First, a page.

At the time, some people compared the frozen-in-time feeling they experienced that day to the moment they heard President John F. Kennedy was assassinated. Today, many also conjure the shock of watching the World Trade Center towers fall in 2001. But nearly everyone who was of school age or older in 1986 vividly remembers the day when the space shuttle Challenger burst into flames just 73 seconds after takeoff, claiming the lives of all seven astronauts aboard—including Christa McAuliffe, who was to be the first teacher in space.
Friday, Jan. 28, marks the 25th anniversary of the Challenger disaster. Around the country, teachers—some of them classroom veterans, others too young to recall those terrible moments—will describe the day’s historical significance to their students. And schools, universities, and space-focused education organizations will commemorate Ms. McAuliffe and her fellow crew members with both large-scale events and small tributes.
• At the Kennedy Space Center in Merritt Island, Fla., the site of the Challenger launch, the Astronauts Memorial Foundation will gather as many as 1,000 people for a ceremony in honor of the crew.
• The Houston Challenger Learning Center, one of 48 educational hubs of the Alexandria, Va.-based nonprofit Challenger Center for Space Science Education, will host a live national webcast connecting students with astronauts.
• The National Aeronautics and Space Administration will hold a “Day of Remembrance” at Arlington National Cemetery on Jan. 27 for all the astronauts who have died in service.
• At Concord High School in New Hampshire, where Ms. McAuliffe taught, a group of 40 or so teachers from the 1986 staff will convene for a reunion. Retired teacher Susan Capano, who organized the potluck gathering, said she’s looking forward to seeing her old colleagues, with whom she shared the elation leading up to the launch—and then the ensuing shock and grief.
And at a small Massachusetts school that bears Ms. McAuliffe’s name, students will carry out the teacher-astronaut’s legacy by completing sophisticated space-research projects.
Touching the Future
Read Education Week‘s original 1986 coverage of the Challenger tragedy and its aftermath in our interactive edition:
Links to these stories and Education Week‘s complete coverage of the NASA program are available on our Teachers in Space page.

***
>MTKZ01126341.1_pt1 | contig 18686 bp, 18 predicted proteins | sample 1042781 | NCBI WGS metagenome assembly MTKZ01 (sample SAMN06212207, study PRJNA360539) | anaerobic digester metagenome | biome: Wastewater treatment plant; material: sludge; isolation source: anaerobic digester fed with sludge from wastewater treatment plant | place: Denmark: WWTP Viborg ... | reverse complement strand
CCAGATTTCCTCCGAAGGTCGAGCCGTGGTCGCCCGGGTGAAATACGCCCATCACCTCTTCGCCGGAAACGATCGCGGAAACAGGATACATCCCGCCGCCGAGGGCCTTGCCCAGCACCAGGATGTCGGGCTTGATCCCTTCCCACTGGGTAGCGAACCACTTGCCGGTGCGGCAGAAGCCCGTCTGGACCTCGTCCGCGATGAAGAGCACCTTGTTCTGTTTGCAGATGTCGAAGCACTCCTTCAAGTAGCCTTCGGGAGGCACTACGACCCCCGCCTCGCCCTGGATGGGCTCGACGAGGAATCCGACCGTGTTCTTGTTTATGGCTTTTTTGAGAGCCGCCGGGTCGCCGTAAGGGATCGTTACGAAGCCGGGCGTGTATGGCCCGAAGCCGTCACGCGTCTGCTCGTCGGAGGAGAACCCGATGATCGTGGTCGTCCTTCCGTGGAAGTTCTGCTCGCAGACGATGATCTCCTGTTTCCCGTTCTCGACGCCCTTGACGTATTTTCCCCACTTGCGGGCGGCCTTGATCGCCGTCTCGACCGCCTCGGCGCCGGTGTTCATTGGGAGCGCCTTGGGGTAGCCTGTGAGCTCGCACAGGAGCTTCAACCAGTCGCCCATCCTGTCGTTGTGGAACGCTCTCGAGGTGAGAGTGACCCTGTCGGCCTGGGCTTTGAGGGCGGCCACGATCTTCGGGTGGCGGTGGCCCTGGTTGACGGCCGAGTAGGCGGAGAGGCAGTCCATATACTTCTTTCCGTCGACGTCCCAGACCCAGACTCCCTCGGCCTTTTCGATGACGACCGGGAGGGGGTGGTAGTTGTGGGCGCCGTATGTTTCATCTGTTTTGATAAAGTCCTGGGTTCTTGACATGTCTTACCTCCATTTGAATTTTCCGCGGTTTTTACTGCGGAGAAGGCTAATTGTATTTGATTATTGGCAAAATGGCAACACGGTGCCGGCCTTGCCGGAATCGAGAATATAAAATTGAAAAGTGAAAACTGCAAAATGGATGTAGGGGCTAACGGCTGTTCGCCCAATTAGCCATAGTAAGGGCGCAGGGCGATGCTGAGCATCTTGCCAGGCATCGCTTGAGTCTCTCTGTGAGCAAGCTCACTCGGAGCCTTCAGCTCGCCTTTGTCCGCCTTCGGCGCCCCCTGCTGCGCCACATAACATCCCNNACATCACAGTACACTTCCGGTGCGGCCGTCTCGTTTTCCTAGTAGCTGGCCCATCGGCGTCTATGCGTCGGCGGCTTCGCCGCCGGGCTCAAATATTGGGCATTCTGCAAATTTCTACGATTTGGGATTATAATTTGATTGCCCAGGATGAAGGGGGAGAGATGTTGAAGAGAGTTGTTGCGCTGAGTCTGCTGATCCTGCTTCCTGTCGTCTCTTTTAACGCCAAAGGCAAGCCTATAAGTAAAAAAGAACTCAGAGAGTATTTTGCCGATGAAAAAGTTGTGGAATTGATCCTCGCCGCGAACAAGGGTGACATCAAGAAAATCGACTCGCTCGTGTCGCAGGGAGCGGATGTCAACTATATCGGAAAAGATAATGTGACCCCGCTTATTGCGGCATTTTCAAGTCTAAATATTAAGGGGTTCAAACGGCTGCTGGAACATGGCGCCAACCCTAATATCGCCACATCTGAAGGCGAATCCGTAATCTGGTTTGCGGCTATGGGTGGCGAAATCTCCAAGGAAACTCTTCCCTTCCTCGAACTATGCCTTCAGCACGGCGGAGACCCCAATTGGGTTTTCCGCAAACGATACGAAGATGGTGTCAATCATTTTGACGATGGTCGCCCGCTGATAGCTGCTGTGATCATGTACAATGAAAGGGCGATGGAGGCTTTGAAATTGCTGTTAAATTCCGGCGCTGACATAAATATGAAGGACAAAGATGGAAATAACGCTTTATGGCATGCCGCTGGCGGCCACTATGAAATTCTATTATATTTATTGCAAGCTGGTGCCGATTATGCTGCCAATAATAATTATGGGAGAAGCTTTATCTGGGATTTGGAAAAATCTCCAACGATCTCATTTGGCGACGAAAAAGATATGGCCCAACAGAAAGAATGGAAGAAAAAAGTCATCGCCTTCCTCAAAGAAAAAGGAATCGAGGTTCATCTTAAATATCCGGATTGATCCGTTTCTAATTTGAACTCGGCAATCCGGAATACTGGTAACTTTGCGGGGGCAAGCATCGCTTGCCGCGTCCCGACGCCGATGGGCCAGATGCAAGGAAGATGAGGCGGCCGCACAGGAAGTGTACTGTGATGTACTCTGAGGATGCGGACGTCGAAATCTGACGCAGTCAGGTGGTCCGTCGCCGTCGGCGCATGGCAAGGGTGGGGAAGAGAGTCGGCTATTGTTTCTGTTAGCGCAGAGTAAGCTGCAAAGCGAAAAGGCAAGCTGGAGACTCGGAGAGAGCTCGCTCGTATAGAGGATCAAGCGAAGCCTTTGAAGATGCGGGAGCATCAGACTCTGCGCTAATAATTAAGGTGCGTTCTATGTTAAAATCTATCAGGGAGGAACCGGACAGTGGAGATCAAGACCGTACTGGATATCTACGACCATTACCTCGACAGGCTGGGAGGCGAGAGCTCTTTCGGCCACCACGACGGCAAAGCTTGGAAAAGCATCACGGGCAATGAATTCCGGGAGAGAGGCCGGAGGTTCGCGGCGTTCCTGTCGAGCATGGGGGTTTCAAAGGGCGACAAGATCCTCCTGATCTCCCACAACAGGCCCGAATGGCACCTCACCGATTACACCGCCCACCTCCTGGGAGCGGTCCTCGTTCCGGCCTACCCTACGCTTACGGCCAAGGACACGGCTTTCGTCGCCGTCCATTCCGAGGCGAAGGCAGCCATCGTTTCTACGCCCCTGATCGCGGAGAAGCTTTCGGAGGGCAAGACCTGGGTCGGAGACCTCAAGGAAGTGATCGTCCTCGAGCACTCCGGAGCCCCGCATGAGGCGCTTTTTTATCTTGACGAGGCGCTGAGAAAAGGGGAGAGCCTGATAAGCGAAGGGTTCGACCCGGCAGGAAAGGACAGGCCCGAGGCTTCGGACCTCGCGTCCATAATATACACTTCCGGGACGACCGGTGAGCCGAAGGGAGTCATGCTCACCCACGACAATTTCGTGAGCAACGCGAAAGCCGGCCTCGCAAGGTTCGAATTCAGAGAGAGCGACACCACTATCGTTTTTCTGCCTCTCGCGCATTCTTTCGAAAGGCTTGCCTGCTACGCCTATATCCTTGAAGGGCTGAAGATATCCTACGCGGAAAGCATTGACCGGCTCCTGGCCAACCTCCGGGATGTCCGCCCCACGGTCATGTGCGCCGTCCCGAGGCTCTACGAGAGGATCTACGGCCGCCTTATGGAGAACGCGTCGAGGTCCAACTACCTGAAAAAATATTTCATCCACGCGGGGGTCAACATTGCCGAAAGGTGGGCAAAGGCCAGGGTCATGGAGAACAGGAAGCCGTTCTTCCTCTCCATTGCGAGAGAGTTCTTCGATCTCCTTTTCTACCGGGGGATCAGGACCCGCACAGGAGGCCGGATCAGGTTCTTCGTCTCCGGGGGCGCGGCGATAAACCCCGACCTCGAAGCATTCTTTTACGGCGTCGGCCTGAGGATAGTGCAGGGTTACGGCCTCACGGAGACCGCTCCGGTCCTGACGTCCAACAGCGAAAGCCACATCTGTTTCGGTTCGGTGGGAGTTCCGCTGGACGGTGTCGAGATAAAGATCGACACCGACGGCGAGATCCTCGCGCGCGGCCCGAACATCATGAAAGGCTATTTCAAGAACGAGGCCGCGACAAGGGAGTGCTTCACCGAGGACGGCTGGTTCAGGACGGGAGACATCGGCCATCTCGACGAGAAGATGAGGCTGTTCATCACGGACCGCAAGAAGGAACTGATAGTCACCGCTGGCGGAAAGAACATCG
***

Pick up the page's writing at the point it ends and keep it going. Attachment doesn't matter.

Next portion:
The 8th graders at the 250-student McAuliffe Regional Charter Public Middle School, in Framingham, Mass., have been investigating current space themes—such as new designs for spacesuits, ionized propulsion, and the climate on Venus—by working with experts in the field. The students visited labs at the Massachusetts Institute of Technology in nearby Cambridge, Skyped with researchers in Japan, and interviewed meteor specialists at NASA to delve into their topics.
“This is research they’re doing now on space,” Dan Anderson, the 10th-year teacher who created and is leading the projects, said. “It’s not old research being redone. These are things you can’t find information on in books.”
This Friday, to honor the educator whose name their school bears, the students will present their research at the Christa McAuliffe Center at Framingham State College, where Ms. McAuliffe received her bachelor’s degree.
The projects are a tribute on several levels to Ms. McAuliffe, who famously said, “I touch the future, I teach.” Ms. McAuliffe’s goal as an educator “was to get kids interested in the space program, because she had been a fan of the space program ever since it started,” Ms. Capano, her former colleague, said. “She wanted to see kids fascinated by space.”
Ms. McAuliffe was also a proponent of hands-on, experiential learning—the kind Mr. Anderson’s class is engaging in. As a social studies teacher at Concord High, Ms. McAuliffe “really did not want students to skim over the surface of history,” said Mary Liscombe, the director of the Christa McAuliffe Center, which provides curriculum resources and professional-development programs for mathematics and science teachers and is part of the Challenger Learning Center network.
“There’s a parallel I see between Christa and what Dan is doing to engage kids to learn more deeply about a subject matter and not just have them read a book and take a test,” added Ms. Liscombe, who also attended college at Framingham State with Ms. McAuliffe.
Elevating the Profession
In remembering Ms. McAuliffe, many educators highlight her abiding dedication to the teaching profession.
Below is a selection of honors and awards bestowed in teacher-astronaut Christa McAuliffe’s name.
Christa McAuliffe Award for Excellence in Teacher Education
American Association of State Colleges and Universities
Given annually to recognize teacher education programs that foster innovation and documented success among graduates.
Christa McAuliffe “I Touch the Future, I Teach” Award
Arizona Education Association
A $25,000 honorarium given each year to an Arizona educator who embodies the qualities of inspiration, committment, and leadership.
Christa McAuliffe Outstanding Teacher Award
Prince George’s County (Md.) Public Schools